I am familiar with some of the definitions of crystal momentum and I am familiar with how it is related to Bloch's theorem. I also am familiar that crystal momentum is not the momentum of each electron. However, does crystal momentum have a physical meaning? Is it an observable quantity? Whose momentum is it? Electrons, phonons, or something else?

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    $\begingroup$ Related (and possible duplicates): Is crystal momentum really momentum?, Crystal Momentum in a Periodic Potential. $\endgroup$
    – lemon
    Mar 17, 2016 at 8:45
  • $\begingroup$ I read these but I am not sure if they give a physical meaning. It appears that crystal momentum is the total momentum of a specific point inside a crystal from what I could infer from the two posts. But nowhere in the books that I have come across say something like this. Also I am not sure as to what such "point" would be. $\endgroup$ Mar 17, 2016 at 9:02
  • $\begingroup$ Why do you say "crystal momentum is the total momentum of a specific point inside a crystal". Drop that idea. You ask if it's observable. First tell me how you would observe "conventional" momentum, then I might be able to answer. That is, what kind of answer are you looking for? $\endgroup$
    – garyp
    Mar 17, 2016 at 12:28
  • $\begingroup$ @garyp I am not believing that. What I am saying is that "crystal momentum...point inside a crystal" is what I think other people are saying in both posts. I do not believe that it is correct. I am looking as to where the crystal momentum is "distributed." Is it the momentum of a group of electrons, and is this group of electrons any different from other electrons in the system? I would measure conventional momentum by observing what "carries" momentum and by observing how it can be changed. $\endgroup$ Mar 17, 2016 at 12:55
  • $\begingroup$ In the simplest one-electron/periodic-potential model (the Bloch model), crystal momentum is carried by each electron individually. The electron carries the momentum. It can be changed by collisions or external force. Just like conventional momentum. It's also conserved, just like conventional momentum. $\endgroup$
    – garyp
    Mar 17, 2016 at 13:16

2 Answers 2


Crystal momentum is a modulo momentum. As said in the comments, momentum is somewhat difficult to observe, as we usually measure velocity and multiply by mass.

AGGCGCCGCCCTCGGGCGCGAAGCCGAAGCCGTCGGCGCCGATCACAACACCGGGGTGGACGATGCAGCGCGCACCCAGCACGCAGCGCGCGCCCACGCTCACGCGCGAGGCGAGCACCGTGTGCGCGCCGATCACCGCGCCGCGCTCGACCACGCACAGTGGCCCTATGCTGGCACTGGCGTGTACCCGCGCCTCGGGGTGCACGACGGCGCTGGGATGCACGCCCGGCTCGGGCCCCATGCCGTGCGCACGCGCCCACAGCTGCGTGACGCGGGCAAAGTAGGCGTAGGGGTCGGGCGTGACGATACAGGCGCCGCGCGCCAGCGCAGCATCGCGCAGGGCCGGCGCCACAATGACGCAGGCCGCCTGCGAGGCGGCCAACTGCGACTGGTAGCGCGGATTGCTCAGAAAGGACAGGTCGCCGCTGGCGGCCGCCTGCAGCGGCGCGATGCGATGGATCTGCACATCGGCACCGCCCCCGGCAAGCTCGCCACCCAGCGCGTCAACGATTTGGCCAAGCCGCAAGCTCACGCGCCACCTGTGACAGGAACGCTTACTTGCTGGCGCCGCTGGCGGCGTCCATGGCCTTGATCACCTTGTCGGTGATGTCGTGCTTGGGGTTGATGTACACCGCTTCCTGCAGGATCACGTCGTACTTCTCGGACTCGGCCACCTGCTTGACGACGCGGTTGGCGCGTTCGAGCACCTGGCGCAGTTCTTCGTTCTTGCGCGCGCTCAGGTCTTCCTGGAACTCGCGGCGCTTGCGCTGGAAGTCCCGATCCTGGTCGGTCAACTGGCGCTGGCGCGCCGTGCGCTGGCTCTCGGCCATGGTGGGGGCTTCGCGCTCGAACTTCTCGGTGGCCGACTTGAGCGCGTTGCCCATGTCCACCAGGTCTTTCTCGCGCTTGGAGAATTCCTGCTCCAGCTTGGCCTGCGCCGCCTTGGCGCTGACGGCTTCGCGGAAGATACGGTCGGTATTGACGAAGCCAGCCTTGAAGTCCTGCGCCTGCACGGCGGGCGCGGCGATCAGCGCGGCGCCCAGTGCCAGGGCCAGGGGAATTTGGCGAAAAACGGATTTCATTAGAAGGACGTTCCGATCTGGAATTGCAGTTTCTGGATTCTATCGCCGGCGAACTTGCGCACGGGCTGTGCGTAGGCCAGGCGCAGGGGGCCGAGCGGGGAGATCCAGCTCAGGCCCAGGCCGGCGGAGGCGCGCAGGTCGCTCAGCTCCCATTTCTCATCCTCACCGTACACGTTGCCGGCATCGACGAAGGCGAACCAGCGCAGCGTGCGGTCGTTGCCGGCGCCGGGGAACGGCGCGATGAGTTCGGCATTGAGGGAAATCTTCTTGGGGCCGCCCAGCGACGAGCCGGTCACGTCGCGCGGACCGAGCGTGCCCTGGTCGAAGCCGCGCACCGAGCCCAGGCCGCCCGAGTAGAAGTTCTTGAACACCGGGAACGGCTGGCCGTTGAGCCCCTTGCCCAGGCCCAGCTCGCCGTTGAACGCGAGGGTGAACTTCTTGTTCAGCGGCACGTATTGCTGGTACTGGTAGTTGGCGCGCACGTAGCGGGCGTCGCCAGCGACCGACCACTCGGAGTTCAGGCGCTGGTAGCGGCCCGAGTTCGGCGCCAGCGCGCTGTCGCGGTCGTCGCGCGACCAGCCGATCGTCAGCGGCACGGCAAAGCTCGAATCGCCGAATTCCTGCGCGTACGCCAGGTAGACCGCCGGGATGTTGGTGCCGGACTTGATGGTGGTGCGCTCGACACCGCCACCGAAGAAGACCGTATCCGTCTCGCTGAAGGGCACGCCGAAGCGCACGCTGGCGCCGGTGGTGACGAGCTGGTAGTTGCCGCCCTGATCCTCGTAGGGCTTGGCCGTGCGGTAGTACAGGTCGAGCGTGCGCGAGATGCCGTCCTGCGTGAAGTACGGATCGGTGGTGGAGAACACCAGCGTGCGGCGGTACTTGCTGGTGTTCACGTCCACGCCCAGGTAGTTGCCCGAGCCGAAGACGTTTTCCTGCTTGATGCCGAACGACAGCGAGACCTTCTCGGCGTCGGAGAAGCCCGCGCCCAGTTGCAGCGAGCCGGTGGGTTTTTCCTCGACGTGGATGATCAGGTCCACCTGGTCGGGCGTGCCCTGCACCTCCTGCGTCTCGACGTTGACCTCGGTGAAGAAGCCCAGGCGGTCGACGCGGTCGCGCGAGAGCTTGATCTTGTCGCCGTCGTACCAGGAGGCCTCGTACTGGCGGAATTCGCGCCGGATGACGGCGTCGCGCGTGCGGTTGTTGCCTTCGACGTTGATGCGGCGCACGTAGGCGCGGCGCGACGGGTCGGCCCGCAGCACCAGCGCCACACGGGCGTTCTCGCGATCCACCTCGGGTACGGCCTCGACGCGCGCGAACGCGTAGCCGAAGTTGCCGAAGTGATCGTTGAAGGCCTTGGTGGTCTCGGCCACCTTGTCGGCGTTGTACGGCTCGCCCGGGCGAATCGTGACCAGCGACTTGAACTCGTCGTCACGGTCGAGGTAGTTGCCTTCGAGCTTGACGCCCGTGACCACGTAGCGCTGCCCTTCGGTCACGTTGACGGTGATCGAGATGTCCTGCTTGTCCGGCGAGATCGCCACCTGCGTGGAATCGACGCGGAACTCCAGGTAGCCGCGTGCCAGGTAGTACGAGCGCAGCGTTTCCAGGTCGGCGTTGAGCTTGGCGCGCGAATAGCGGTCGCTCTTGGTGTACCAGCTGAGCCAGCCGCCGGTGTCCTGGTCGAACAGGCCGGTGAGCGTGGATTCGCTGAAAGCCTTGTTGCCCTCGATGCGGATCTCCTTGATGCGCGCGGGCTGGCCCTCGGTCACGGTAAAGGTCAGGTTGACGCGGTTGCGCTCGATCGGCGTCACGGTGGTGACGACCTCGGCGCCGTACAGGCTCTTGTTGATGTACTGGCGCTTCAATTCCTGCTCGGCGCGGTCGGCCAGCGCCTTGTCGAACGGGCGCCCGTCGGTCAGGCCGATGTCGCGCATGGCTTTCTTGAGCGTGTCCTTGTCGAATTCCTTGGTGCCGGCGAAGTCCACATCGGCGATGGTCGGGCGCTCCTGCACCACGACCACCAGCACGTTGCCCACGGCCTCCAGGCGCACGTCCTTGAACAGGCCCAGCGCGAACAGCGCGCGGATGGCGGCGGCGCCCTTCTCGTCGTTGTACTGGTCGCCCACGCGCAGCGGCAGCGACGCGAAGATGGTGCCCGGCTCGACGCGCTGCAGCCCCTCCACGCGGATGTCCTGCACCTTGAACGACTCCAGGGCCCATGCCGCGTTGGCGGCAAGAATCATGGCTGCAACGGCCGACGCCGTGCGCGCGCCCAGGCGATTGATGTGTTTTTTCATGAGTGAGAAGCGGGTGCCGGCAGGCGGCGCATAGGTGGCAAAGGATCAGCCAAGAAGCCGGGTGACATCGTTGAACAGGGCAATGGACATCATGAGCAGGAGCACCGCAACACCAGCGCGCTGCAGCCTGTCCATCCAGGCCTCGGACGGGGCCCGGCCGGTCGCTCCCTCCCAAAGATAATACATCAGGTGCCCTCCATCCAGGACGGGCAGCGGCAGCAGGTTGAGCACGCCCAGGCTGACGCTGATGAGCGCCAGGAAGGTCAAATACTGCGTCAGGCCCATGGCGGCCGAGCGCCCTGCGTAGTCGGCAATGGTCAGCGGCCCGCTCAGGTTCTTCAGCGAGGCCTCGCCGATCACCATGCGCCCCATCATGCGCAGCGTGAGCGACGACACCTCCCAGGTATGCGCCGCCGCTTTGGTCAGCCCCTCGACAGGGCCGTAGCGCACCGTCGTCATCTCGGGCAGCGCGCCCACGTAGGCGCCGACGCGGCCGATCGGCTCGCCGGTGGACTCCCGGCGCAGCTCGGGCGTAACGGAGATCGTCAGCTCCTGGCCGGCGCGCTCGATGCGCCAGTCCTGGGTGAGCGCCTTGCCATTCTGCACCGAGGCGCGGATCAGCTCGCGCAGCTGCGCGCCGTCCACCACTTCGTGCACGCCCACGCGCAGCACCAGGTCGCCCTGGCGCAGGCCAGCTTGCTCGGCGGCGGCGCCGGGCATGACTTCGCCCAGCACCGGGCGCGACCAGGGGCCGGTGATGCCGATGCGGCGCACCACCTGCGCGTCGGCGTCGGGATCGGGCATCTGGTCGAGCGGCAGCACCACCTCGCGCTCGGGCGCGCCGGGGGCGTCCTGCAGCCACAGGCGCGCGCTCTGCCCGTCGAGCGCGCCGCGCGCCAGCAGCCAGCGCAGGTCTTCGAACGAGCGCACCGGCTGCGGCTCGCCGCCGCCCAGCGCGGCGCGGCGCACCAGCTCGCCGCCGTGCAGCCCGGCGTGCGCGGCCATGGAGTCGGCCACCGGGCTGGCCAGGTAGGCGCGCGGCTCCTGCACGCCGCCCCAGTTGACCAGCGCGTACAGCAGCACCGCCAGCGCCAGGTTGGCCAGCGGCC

A good way to "visualize" crystal momentum is watching how spokes on a tire appear to precess when observed under 60 Hz streetlights. You could think of your wheel's "crystal momentum" by observing the apparent angular velocity and multiplying by the wheel's moment of inertia. The wheel is likely spinning much faster than it appears when under a strobe, but because of the period nature of its spokes, you only see the modulo velocity.

This effect shows up in crystals, where each crystal site looks almost the same, and your wave vector is "sampling" every spatial period.

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    $\begingroup$ This is also how Nyquist frequency works. $\endgroup$ Mar 27, 2016 at 20:03

I would only add to Jonathan's answer a picture (which I can't put as a comment):

enter image description here

(from Kittel, Solid State Physics)

In this image, think of the state as completely determined by the value of the wave at the solid points (which are like nuclei). Then it is clear that both waves, despite having different wavelengths, represent the same state. This is really a practical application of sampling theory.

Alternatively, if an electron in a crystal is prepared in a momentum eigenstate that is like one of these two waves, the crystal will scatter it into states like the other one, as well as other wavelengths that belong to this "class" of being the same at every black point. So the full momentum is not conserved, but this sort of "discrete momentum," which is the values of the waves at these points, is. And that's crystal momentum.

In a real crystal the nuclei are not points, and have an extended force, but as long as the potential is periodic this logic turns out to still work, as proved in Bloch's theorem.


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